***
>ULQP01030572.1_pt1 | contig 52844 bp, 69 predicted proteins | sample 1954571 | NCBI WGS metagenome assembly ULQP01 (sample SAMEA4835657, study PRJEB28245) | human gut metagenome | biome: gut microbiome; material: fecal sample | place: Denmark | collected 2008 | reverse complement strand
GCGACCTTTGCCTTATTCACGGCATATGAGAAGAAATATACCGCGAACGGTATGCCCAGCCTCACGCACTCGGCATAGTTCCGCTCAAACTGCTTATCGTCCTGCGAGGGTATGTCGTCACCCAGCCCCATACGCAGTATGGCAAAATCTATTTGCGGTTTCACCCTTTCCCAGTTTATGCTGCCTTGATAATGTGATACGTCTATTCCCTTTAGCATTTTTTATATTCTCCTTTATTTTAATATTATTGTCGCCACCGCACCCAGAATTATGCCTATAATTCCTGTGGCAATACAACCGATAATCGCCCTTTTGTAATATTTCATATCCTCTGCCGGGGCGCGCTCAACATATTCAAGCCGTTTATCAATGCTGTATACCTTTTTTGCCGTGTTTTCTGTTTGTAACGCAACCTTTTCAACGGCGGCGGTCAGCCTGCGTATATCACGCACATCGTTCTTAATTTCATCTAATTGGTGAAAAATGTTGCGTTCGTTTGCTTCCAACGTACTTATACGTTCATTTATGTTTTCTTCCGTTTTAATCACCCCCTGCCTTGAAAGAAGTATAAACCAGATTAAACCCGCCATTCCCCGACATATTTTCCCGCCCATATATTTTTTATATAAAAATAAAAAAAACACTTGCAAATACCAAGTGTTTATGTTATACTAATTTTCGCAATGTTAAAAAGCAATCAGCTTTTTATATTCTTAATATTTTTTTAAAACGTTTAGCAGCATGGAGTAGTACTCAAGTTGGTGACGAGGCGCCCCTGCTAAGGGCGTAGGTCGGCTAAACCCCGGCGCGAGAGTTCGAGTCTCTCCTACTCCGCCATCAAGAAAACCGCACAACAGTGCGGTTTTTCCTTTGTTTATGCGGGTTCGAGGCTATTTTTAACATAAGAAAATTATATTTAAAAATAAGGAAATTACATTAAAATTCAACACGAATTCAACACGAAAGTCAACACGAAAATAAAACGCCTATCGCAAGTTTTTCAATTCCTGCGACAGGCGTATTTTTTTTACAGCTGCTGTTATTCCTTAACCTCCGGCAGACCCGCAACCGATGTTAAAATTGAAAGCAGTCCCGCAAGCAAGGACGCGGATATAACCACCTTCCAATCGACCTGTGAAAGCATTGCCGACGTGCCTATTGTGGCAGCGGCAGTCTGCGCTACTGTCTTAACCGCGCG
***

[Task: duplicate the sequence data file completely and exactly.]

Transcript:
>ULQP01030572.1_pt1 | contig 52844 bp, 69 predicted proteins | sample 1954571 | NCBI WGS metagenome assembly ULQP01 (sample SAMEA4835657, study PRJEB28245) | human gut metagenome | biome: gut microbiome; material: fecal sample | place: Denmark | collected 2008 | reverse complement strand
GCGACCTTTGCCTTATTCACGGCATATGAGAAGAAATATACCGCGAACGGTATGCCCAGCCTCACGCACTCGGCATAGTTCCGCTCAAACTGCTTATCGTCCTGCGAGGGTATGTCGTCACCCAGCCCCATACGCAGTATGGCAAAATCTATTTGCGGTTTCACCCTTTCCCAGTTTATGCTGCCTTGATAATGTGATACGTCTATTCCCTTTAGCATTTTTTATATTCTCCTTTATTTTAATATTATTGTCGCCACCGCACCCAGAATTATGCCTATAATTCCTGTGGCAATACAACCGATAATCGCCCTTTTGTAATATTTCATATCCTCTGCCGGGGCGCGCTCAACATATTCAAGCCGTTTATCAATGCTGTATACCTTTTTTGCCGTGTTTTCTGTTTGTAACGCAACCTTTTCAACGGCGGCGGTCAGCCTGCGTATATCACGCACATCGTTCTTAATTTCATCTAATTGGTGAAAAATGTTGCGTTCGTTTGCTTCCAACGTACTTATACGTTCATTTATGTTTTCTTCCGTTTTAATCACCCCCTGCCTTGAAAGAAGTATAAACCAGATTAAACCCGCCATTCCCCGACATATTTTCCCGCCCATATATTTTTTATATAAAAATAAAAAAAACACTTGCAAATACCAAGTGTTTATGTTATACTAATTTTCGCAATGTTAAAAAGCAATCAGCTTTTTATATTCTTAATATTTTTTTAAAACGTTTAGCAGCATGGAGTAGTACTCAAGTTGGTGACGAGGCGCCCCTGCTAAGGGCGTAGGTCGGCTAAACCCCGGCGCGAGAGTTCGAGTCTCTCCTACTCCGCCATCAAGAAAACCGCACAACAGTGCGGTTTTTCCTTTGTTTATGCGGGTTCGAGGCTATTTTTAACATAAGAAAATTATATTTAAAAATAAGGAAATTACATTAAAATTCAACACGAATTCAACACGAAAGTCAACACGAAAATAAAACGCCTATCGCAAGTTTTTCAATTCCTGCGACAGGCGTATTTTTTTTACAGCTGCTGTTATTCCTTAACCTCCGGCAGACCCGCAACCGATGTTAAAATTGAAAGCAGTCCCGCAAGCAAGGACGCGGATATAACCACCTTCCAATCGACCTGTGAAAGCATTGCCGACGTGCCTATTGTGGCAGCGGCAGTCTGCGCTACTGTCTTAACCGCGCG